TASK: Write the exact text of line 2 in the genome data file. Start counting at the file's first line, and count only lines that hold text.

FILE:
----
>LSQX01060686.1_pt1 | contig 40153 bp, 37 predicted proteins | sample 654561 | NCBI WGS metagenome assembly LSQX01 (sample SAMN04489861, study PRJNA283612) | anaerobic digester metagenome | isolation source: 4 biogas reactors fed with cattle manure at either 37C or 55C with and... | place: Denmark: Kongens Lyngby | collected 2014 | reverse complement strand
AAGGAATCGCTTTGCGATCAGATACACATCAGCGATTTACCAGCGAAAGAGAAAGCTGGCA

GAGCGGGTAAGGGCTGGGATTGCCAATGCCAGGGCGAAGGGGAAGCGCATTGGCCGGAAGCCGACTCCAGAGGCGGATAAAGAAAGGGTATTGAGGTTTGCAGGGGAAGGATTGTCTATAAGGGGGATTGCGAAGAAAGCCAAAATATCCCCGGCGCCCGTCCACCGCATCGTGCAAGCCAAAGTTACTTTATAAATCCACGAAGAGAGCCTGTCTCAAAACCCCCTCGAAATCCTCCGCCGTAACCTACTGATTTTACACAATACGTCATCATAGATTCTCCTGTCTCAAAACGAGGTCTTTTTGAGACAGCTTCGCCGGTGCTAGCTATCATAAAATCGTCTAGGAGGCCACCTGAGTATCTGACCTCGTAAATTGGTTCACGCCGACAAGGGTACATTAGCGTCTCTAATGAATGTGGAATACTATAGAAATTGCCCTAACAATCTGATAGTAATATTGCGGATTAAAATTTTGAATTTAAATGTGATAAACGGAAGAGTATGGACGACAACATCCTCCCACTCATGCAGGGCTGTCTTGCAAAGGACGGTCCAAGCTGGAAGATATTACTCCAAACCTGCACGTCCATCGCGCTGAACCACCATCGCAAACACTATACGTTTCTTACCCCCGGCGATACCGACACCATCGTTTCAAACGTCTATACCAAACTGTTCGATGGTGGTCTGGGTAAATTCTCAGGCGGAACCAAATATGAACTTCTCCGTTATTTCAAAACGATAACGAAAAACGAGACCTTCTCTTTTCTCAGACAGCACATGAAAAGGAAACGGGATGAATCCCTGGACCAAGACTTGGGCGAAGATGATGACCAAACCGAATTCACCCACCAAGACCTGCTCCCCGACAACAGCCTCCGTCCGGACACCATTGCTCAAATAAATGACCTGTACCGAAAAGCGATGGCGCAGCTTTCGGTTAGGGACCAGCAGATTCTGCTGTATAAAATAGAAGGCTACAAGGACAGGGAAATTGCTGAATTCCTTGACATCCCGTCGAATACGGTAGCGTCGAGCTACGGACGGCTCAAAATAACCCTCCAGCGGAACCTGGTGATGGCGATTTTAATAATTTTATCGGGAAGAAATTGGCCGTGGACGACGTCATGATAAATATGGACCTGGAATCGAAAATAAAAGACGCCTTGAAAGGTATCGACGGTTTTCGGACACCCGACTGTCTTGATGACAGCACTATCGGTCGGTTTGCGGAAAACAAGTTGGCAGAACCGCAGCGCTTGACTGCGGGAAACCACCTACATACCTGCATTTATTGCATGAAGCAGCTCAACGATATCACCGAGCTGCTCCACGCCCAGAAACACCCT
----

AAGGAATCGCTTTGCGATCAGATACACATCAGCGATTTACCAGCGAAAGAGAAAGCTGGCA